Dong Hits for Jesus

Monday's U.S. Supreme Court decision in Dong v. Bong that squelched students' First Amendment rights is enough to make you gag. It was like finding a pubic hair in your Coke.

Justice Clarence Thomas, experienced in such matters, led the way in claiming gagging rights.

If only Alaska student Joe Frederick hadn't used religion in his "Bong Hits 4 Jesus" banner, which he and others unfurled in 2002 to get face time while TV crews videoed the Olympic torch nonsense parading through Juneau.

Keep in mind that justices like Thomas and Great Right Hunter Nino Scalia are religious freaks (see "Crust Almighty!" April 2005).

It's funny that so many religious-right megachurches — like McLean Bible Church, which attracts Scooter Libby, Ken Starr and many members of Congress — are run by guys who were once drug users and drug dealers but who finally found Jesus after they inhaled copious bong hits.

Today's moralists would have loved another drug abuser, Lenny Bruce. He shocked everyone with naughty words, but the motherfucker was really hounded, as Martin Garbus claimed at the time, because he was always badmouthing organized religion, and cops and prosecutors and judges couldn't take that, so they used his drug abuse to take him down. (See Doug Linder's concise "Trials of Lenny of Bruce" for the Garbus mention and also a snippet of my colleague Nat Hentoff's testimony.)

In the Bong Hits case, it was Thomas, the self-described Long Dong Silver who joined the high court 16 long fucking years ago, speaking for the unconscious of the court. Feeling the need to write a concurrence, here's how Thomas kicked it old-school — seriously, he went all the way back to Colonial-era schools to kick the shit out of the First Amendment:

In light of the history of American public education, it cannot seriously be suggested that the First Amendment "freedom of speech" encompasses a student's right to speak in public schools. Early public schools gave total control to teachers, who expected obedience and respect from students. And courts routinely deferred to schools' authority to make rules and to discipline students for violating those rules.

It takes your breath away, doesn't it? Besides, if our Colonial laws have to be so strictly constructed in the 21st century, then why should Negroes like Thomas now be considered citizens?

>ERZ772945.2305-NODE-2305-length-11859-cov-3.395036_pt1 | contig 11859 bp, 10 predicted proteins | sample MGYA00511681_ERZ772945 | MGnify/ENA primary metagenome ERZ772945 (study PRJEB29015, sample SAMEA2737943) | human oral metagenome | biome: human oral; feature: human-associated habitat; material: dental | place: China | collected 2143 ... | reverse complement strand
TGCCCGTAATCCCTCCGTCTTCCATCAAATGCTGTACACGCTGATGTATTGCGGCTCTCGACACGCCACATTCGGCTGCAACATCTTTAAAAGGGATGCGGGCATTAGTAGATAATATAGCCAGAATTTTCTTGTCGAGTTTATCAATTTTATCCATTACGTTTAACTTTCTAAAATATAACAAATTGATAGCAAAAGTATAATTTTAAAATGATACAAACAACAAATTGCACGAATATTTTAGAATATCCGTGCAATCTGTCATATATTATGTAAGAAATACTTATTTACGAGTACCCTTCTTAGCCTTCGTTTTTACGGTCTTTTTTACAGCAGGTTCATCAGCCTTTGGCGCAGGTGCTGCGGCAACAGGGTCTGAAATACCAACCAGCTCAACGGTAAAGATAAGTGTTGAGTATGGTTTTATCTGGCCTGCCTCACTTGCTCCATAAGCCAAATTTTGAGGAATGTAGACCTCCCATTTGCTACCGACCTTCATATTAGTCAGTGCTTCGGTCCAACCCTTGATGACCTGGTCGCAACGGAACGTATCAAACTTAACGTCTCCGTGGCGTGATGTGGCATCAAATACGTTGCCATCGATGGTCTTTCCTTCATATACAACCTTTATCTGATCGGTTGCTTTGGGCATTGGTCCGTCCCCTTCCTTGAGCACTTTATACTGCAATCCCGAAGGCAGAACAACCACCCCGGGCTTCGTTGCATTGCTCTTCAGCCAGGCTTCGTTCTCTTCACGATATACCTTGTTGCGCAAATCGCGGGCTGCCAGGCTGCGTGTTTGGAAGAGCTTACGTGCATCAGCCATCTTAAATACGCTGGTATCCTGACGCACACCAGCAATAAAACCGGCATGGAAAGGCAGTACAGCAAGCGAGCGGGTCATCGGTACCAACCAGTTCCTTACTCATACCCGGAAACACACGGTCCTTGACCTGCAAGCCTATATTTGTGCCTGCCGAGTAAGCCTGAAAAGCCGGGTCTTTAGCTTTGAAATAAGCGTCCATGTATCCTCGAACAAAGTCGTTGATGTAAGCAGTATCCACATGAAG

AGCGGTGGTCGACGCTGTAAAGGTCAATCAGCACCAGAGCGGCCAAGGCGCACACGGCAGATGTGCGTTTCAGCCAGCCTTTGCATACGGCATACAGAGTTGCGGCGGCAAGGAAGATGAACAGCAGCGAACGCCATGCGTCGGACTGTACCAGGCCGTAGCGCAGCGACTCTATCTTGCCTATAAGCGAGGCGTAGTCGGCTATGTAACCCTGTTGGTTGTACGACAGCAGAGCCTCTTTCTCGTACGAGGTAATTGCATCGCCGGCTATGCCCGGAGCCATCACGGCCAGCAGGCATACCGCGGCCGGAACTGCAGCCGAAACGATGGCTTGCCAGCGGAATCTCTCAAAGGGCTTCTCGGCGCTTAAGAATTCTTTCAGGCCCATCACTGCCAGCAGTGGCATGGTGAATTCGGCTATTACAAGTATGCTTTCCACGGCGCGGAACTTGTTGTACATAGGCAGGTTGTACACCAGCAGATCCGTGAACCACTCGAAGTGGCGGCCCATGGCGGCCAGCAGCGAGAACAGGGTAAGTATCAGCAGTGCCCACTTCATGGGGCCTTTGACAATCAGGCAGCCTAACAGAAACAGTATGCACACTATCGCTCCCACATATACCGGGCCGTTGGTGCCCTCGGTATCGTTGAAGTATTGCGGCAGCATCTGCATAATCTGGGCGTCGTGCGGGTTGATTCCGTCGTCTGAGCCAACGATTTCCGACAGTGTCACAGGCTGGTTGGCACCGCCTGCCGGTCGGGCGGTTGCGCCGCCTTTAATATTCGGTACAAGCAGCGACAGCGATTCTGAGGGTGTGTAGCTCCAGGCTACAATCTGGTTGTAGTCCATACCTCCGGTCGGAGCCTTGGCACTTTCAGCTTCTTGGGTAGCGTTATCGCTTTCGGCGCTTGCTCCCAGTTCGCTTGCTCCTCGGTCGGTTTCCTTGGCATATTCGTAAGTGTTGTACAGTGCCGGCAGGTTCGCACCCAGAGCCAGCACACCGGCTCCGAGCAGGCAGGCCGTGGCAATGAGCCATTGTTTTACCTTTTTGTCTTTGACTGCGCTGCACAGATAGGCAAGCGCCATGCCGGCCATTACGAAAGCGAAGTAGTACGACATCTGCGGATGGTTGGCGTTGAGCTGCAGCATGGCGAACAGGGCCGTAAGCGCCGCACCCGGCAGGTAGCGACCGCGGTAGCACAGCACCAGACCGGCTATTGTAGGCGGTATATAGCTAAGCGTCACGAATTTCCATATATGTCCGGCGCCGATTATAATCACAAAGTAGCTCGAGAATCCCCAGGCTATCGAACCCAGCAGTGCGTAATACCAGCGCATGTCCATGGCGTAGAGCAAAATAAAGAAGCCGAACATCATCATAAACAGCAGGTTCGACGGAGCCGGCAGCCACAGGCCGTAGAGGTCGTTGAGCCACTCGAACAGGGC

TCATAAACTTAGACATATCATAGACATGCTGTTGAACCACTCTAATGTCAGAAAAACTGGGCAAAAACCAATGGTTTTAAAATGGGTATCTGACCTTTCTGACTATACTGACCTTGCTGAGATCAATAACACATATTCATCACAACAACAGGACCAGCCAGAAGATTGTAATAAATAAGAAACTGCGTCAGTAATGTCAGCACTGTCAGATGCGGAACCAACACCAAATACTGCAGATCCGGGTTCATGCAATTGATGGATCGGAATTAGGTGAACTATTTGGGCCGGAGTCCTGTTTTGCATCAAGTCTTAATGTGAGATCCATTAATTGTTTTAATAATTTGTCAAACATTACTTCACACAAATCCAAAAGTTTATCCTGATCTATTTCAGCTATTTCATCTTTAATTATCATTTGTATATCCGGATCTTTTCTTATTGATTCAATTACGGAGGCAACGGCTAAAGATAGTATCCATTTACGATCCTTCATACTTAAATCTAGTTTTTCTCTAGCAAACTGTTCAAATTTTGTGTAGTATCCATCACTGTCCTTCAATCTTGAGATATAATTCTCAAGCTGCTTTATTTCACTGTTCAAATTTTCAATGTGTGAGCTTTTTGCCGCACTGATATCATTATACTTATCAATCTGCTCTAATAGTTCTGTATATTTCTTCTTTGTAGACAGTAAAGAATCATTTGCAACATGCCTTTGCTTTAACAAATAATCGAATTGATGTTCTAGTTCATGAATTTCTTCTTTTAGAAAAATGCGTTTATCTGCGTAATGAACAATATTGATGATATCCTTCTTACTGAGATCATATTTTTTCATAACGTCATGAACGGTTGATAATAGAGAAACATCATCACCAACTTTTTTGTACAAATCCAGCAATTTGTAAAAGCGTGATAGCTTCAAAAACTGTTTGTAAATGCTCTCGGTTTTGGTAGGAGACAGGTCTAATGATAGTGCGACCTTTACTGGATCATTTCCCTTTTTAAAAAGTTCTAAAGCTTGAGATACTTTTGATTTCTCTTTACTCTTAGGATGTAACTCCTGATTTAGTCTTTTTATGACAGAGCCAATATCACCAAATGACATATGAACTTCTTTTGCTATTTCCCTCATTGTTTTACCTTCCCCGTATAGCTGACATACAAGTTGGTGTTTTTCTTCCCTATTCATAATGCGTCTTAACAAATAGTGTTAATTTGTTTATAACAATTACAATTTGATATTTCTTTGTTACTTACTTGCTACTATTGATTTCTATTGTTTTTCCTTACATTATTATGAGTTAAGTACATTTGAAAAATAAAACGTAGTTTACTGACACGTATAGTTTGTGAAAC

Strictly a lightweight, Thomas is the most blatantly ideological of justices. Justices like Thomas simply agreed that the banner was offensive and then worked backwards from that conclusion to craft opinions. If Joe Frederick's banner hadn't intertwined drugs and Jesus, Thomas wouldn't be huffing and puffing and marching in rigid back formation about this issue.

Chief Justice John Roberts was more reasonable in his majority opinion, which was still absurdly repressive.

Luckily, there's some common sense on the record in Dong v. Bong. The ancient John Paul Stevens — please, don't let Jack Kevorkian come near him — dissented, cutting through the bullshit to say this:

In my judgment, the First Amendment protects student speech if the message itself neither violates a permissible rule nor expressly advocates conduct that is illegal and harmful to students. This nonsense banner does neither, and the Court does serious violence to the First Amendment in upholding — indeed, lauding — a school's decision to punish Frederick for expressing a view with which it disagreed.

The newest justice, Sam Alito, has a history of occasionally standing up for the First Amendment, but we knew that already. In this case, he went along with the Cardassian majority, but at least he was frank about why, and he left an out:

I join the opinion of the Court on the understanding that (a) it goes no further than to hold that a public school may restrict speech that a reasonable observer would interpret as advocating illegal drug use and (b) it provides no support for any restriction of speech that can plausibly be interpreted as commenting on any political or social issue, including speech on issues such as "the wisdom of the war on drugs or of legalizing marijuana for medicinal use."

If only Joe Frederick hadn't called for bong hits but had instead hoisted a banner that posed a serious question about the war on drugs. Well, if he had done that, the TV cameras would have zoomed right past him.

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